- Project plans
- Project activities
- Legislation and standards
- Industry context
Last edited 23 Apr 2019
Maintaining standards through Brexit and beyond
The Health and Safety Executive (HSE) released data in 2018 showing a 27% increase in construction fatalities in the past year[i]. Then in another blow to the sector, at the start of 2019, a report by Construction News stated that there had been a rise in construction fires between 2015-17[ii].
As an insurer specialising in insurance cover for mid-size contractors, and in particular those working in the electro-technical sector, the statistics are worrying but perhaps indicative of the challenging environment facing contractors today. Challenges that may be exacerbated further as a consequence of Brexit.
The first of these challenges is a shortage of skilled workers. Research in 2017 from specialist underwriter ECIC found that 78% of UK contractors had been impacted by this scarcity[iii]. As Britain’s workforce of skilled contractors has aged, with 500,000 expected to retire in the next ten years,[iv], the younger generation joining the sector has struggled to fill the gap.
The dearth in skills has been filled to some extent by a significant population of migrant workers with 1 in 3 construction firms using this valuable resource, according to research by The Construction Industry Training Board[v]. However, based on the government’s Brexit white paper[vi], this resource is at risk of dissipating after Brexit.
Bringing in ‘subbies’ on site, inevitably, has its own considerations and risks. Electrical contractors must fully appreciate the differences between bona-fide and labour-only subcontractors and what their responsibilities and requirements are to them from a health and safety perspective.
Labour-only subcontractors generally work under the direction of the electrical contractor who will typically provide materials for the job. The electrical contractor’s duties towards labour-only subcontractors are the same as to their own staff. Their health and safety documentation and procedures should reflect this. Electrical contractors must recognise the specific skill and experience of a labour-only subcontractor and consider additional health and safety procedures where necessary.
In comparison, bona-fide subcontractors are generally deemed to be specialist contractors who are responsible for their own systems of work and control the work undertaken by their employees. They are responsible for managing their own health and safety risks for their element(s) of a contract. The electrical contractor should be satisfied that bona-fide subcontractors adopt safe working practices and produces suitable risk assessments and method statements. They should also ensure they carry suitable insurance to cover the works they are undertaking.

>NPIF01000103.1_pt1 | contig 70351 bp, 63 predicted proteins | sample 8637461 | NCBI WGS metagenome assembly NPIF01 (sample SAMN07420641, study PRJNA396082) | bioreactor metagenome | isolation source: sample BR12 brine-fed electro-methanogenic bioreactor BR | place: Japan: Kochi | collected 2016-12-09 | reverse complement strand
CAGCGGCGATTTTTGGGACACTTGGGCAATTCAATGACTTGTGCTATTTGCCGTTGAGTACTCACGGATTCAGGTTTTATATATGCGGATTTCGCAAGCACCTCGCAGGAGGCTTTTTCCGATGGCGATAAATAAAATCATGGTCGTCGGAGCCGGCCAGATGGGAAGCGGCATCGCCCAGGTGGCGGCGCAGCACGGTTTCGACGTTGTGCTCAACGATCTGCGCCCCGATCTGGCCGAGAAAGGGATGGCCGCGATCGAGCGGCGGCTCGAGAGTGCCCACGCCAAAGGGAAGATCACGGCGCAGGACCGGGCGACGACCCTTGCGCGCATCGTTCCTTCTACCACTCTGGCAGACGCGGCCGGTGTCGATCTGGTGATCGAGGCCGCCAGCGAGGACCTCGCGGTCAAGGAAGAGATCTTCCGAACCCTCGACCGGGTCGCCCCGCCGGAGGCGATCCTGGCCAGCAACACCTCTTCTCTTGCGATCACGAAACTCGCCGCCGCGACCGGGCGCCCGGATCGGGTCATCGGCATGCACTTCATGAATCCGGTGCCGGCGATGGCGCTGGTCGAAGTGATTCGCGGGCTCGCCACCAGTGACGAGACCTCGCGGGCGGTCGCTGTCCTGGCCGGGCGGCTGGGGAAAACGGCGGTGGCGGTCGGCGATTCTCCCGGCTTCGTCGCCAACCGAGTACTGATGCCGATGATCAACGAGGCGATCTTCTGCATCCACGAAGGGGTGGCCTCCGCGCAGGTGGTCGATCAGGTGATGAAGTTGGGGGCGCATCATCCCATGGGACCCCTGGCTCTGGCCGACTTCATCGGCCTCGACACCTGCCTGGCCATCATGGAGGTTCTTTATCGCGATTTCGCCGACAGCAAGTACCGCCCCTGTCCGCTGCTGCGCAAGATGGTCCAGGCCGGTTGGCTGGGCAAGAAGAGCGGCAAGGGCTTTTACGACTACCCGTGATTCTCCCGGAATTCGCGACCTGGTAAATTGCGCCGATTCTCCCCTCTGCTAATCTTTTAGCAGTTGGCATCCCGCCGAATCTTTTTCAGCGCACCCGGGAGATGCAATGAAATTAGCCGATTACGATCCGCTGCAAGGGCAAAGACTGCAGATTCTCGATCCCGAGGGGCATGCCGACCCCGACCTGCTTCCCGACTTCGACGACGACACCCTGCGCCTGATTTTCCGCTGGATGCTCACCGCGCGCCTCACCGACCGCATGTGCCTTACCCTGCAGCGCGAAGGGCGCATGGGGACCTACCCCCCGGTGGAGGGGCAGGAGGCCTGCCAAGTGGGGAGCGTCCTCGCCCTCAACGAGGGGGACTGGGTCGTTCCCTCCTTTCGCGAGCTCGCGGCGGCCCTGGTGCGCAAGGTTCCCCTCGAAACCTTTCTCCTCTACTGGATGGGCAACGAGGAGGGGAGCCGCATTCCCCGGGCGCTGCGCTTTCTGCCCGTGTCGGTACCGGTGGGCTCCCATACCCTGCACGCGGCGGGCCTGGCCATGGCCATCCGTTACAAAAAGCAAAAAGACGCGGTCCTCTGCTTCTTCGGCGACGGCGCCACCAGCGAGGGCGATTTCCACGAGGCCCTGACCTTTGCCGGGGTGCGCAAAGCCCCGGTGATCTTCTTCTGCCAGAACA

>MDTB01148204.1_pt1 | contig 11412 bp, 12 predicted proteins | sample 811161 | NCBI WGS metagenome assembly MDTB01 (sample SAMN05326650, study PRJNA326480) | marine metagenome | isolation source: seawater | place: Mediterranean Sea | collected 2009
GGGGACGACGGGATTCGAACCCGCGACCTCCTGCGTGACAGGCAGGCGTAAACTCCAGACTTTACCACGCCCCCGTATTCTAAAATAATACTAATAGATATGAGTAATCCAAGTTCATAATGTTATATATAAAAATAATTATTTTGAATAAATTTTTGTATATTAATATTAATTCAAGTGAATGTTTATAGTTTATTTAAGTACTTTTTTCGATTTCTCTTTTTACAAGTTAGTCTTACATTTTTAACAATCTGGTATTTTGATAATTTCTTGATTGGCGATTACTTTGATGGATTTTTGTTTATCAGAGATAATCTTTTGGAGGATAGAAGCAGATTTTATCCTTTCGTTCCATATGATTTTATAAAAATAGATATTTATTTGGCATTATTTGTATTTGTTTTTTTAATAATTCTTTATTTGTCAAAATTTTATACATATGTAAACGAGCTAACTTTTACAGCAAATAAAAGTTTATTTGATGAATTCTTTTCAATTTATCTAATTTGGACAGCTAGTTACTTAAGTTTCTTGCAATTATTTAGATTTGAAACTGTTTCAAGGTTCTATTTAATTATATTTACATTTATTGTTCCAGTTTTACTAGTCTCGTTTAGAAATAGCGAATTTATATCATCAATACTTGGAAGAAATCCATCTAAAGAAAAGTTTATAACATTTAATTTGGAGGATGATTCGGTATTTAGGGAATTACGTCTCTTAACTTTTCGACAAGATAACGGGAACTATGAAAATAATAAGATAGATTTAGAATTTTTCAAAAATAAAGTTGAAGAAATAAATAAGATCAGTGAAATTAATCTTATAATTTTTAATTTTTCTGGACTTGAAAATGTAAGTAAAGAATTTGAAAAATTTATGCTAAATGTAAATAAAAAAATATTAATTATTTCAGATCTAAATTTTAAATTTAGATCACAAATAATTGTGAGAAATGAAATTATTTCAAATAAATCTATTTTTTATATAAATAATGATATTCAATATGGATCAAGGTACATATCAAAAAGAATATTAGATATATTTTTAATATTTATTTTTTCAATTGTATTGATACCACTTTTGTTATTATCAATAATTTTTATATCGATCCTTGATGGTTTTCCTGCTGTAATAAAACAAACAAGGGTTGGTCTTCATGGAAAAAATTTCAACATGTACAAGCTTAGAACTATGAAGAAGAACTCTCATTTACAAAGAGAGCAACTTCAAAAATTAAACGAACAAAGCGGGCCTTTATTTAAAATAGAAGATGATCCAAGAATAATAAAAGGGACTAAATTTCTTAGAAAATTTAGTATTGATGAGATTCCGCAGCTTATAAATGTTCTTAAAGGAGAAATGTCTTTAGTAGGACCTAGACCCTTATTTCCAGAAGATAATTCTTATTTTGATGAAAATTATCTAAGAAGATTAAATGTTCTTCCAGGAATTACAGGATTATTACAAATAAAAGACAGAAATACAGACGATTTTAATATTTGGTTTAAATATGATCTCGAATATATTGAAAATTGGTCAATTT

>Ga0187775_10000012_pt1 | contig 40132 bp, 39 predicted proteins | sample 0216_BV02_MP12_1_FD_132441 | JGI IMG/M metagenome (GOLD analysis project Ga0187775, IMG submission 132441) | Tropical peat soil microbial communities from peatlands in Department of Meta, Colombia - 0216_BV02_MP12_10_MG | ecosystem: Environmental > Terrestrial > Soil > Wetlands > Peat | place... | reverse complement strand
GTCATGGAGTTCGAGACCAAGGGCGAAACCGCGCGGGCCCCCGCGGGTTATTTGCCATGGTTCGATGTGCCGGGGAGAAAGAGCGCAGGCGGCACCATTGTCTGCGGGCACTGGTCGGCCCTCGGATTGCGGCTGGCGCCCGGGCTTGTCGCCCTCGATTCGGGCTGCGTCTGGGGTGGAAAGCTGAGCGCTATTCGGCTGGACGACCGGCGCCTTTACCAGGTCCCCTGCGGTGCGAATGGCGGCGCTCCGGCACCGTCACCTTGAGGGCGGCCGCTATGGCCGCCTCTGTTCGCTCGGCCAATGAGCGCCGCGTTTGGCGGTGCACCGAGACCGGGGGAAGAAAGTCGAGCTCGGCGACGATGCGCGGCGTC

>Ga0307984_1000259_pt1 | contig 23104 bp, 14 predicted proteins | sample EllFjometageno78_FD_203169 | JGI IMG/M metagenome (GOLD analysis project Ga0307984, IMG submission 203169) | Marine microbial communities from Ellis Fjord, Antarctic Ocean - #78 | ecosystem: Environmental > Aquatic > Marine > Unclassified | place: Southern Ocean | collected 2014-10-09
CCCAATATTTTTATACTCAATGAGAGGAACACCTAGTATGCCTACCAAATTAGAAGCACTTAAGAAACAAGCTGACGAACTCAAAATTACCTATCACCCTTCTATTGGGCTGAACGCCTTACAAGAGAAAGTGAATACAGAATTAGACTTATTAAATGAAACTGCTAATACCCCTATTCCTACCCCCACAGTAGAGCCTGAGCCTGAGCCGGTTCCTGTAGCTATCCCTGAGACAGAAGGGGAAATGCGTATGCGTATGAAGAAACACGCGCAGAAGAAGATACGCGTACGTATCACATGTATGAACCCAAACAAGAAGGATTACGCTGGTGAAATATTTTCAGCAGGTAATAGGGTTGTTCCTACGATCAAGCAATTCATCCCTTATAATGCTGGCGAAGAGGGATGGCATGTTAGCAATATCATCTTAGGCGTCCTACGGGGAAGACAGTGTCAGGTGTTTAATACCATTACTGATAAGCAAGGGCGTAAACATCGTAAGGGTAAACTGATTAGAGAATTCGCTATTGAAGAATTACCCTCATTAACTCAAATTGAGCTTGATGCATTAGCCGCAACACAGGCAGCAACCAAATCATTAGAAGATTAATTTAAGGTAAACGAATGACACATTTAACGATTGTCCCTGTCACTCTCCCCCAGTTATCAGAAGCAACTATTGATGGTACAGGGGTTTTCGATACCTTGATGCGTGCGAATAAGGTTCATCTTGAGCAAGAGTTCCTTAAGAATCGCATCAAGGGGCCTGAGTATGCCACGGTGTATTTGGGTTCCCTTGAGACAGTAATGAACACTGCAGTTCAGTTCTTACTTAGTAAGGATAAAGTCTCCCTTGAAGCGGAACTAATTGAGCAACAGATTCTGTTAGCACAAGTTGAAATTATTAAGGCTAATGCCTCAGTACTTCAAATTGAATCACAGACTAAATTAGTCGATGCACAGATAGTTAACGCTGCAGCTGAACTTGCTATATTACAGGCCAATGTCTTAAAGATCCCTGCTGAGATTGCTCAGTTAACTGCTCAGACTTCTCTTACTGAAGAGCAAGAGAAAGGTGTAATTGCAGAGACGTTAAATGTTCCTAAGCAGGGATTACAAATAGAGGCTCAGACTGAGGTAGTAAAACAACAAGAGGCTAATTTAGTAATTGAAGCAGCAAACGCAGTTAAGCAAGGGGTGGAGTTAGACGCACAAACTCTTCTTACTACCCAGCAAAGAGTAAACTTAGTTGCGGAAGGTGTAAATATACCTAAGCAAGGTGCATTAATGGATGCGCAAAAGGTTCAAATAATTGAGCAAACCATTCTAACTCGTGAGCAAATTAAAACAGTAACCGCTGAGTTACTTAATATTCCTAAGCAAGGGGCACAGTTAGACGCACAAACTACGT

It is also important to note that the main contractor on a project will retain responsibility for overall health and safety for a site as detailed in the Construction (Design & Management) Regulations 2015. They have a duty to clearly and effectively communicate health and safety measures and matters relating to risk management to the electrical contractor and their bona-fide subcontractors which usually takes the form of a site induction.
The second challenge is rising material costs. Almost all construction materials are imported and may be subject to tariffs following Brexit. This may lead to reductions in supply as companies become more cautious in their ordering which may in turn drive up costs further. If contractors resort to using cheaper materials this could have massive implications for worker safety during the construction phase and the longer-term safety and integrity of the building.
The hard truth is that aside from the high personal cost of accidents at work, all these factors could give rise to an increase in insurance claims and insurance premiums may increase to correspond with this.
To help mitigate against these risks, seek out an insurance broker who understands your market and the daily risks you face. This will help to ensure you have adequate protection when you need it most. Be honest about your business challenges – your broker may be able to recommend additional protection, such as legal expenses insurance, tax advice or professional indemnity insurance.
Also, invite a risk management expert to review your health and safety processes if you haven’t done this for some time. At the very least, ensure you have a process in place where every worker attends toolbox talks and signs a risk assessment at the start of each job to confirm they have read and understood the risks they will be dealing with and the protective tools and measures they have agreed to take to mitigate those risks. This is not only good practice, but also provides important evidence of health and safety compliance if required.
Preparation and planning are key, as the statistics indicate there is a continuing requirement for electrical contractors to consider how they can protect and manage their businesses in such an uncertain climate.
- [i] http://www.hse.gov.uk/statistics/pdf/fatalinjuries.pdf
- [ii] https://www.constructionnews.co.uk/best-practice/health-and-safety/cn-investigates-the-43-rise-in-deliberately-caused-site-fires/10038588.article
- [iii] Survey undertaken with Construction Enquirer, March 2017, completed by 357 Contractors
- [iv] Labour Force Survey 2016 Q3, ONS, Nisra, retrieved by UK Data Archive https://www.constructionproducts.org.uk/news-media-events/blog/2017/september/the-underlying-challenges-of-the-construction-industry/
- [v] https://www.citb.co.uk/news-events/uk/2017/top-reasons-gb-employers-migrant-workers/
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